Latin American Labor Organizations

Latin American Labor Organizations

Latin American Labor Organizations

Latin American Labor Organizations

Synopsis

"An indispensable work for any collection on Latin America, Greenfield and Maram, both professional Latin American historians, have performed a remarkable service for scholars, journalists, students, and the interested lay public. . . . The focus of the individual chapters is on labor organizations, and the information assembled on the various unions, cooperatives, sindicatos, and mutual aid societies is invaluable. . . . The index, itself 98 pages, makes the book even more valuable for the casual or serious researcher. As a resource tool, this volume cannot be too highly recommended." Choice

Excerpt

The labor movement in Latin America is more than a century old. Yet students and specialists often have to scour dozens of sources simply to acquire basic information on the history and activities of the movement's labor unions. Indeed, if one were to confine oneself to the secondary sources in the field, for many of the region's nations it would rarely be possible to identify even the principal unions. To be sure, several good historians of Latin American labor do exist, but these tend to be global rather than country specific. and even those focusing on individual nations concern themselves largely with outlining general patterns of labor development. Such mundane details as a comprehensive listing of their names and important activities--matters essential to students and scholars-- remain largely uncovered. To put it baldly, Latin American labor history lacks a convenient, accessible, comprehensive reference work in English.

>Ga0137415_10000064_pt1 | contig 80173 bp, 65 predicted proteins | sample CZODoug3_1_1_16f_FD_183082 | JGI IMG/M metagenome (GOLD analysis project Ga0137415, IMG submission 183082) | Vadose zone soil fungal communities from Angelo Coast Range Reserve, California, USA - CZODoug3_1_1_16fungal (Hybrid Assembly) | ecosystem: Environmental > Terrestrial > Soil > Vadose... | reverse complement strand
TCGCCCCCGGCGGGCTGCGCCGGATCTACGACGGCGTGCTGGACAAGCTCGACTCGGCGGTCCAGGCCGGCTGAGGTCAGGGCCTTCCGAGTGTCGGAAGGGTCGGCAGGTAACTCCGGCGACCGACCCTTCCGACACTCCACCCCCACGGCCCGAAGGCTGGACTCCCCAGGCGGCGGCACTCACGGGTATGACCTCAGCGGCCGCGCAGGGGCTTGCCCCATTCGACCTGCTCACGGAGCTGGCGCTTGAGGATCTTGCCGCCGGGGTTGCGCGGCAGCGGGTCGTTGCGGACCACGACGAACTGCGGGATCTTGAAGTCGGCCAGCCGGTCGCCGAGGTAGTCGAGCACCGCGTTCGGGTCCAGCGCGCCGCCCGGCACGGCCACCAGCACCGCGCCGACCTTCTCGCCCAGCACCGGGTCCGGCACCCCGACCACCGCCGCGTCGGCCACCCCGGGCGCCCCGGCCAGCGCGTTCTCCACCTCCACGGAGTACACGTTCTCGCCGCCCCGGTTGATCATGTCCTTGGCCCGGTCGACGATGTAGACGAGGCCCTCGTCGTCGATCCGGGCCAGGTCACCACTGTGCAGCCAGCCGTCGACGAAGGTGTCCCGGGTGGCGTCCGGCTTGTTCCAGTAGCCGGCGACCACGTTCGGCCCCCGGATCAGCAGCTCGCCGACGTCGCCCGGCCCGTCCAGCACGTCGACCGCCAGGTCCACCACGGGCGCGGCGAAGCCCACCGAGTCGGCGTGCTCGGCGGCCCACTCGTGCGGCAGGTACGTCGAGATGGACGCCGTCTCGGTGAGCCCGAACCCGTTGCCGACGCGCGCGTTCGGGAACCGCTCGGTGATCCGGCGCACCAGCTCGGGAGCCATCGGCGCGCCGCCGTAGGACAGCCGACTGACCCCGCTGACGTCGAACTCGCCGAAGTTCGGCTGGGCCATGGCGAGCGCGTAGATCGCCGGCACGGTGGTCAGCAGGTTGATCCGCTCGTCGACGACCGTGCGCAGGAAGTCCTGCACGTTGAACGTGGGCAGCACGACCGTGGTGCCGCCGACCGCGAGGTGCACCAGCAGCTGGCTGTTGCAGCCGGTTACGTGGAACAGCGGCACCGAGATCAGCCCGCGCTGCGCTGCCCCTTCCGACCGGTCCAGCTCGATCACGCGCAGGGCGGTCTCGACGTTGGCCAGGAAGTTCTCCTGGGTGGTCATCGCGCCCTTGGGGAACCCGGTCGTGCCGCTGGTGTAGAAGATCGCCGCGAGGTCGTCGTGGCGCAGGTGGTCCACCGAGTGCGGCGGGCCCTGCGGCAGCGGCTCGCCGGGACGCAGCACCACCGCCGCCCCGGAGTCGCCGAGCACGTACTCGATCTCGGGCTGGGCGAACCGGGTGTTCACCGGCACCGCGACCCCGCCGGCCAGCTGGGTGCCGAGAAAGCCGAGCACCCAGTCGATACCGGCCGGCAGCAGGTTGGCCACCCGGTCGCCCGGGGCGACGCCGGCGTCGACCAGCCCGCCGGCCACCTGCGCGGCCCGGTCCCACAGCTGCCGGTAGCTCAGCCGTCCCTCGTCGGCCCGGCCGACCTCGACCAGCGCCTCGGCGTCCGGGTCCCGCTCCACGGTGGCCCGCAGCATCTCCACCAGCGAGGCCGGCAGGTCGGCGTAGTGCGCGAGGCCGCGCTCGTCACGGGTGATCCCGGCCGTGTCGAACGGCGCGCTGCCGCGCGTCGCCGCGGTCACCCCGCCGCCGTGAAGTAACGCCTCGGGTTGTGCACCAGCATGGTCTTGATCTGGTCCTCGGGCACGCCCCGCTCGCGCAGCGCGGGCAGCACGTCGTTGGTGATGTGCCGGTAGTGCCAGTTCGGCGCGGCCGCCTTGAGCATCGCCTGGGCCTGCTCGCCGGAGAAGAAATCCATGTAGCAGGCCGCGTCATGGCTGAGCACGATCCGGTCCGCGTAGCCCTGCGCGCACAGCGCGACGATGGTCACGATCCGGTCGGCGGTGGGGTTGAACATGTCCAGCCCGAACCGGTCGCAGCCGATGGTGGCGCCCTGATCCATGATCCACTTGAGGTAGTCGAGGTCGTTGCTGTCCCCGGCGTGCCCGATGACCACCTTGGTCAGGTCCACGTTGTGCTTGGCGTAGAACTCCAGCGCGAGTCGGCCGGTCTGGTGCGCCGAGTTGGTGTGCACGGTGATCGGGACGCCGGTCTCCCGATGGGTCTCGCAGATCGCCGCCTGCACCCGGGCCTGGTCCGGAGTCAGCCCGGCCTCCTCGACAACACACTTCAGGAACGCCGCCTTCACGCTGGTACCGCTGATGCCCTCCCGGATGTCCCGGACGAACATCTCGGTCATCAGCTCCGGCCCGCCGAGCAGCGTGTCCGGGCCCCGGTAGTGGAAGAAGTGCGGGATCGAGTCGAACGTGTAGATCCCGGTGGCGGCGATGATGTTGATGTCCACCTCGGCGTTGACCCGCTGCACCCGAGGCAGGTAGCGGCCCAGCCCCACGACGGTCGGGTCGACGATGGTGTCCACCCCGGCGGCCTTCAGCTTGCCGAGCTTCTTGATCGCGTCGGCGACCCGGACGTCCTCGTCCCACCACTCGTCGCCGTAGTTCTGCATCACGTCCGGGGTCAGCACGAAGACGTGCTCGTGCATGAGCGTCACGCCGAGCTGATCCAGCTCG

This book attempts to fill that gap by providing fundamental reference material on the region's most significant labor organizations. Each chapter concentrates on the history of a single nation's labor organizations. Chapters begin with general essays that place the labor movement within the context of the country's historical and sociopolitical development. Biographies on each of the nation's most important labor organizations follow, providing succinct discussions of their origins, development, and activities. Chapters also include a bibliography to provide suggestions for further study. Appendices include information on international labor organizations that have played an important role in Latin America, country- by-country time lines focusing on the development of organized labor, and a select glossary of terms and notable people.

Throughout this work, readers may note an asymmetry in coverage. Some chapters provide extensive listings of labor organizations, while others present relatively few. This same pattern appears within individual chapters, where biographies for some unions run to several pages and for others to only a few . . .

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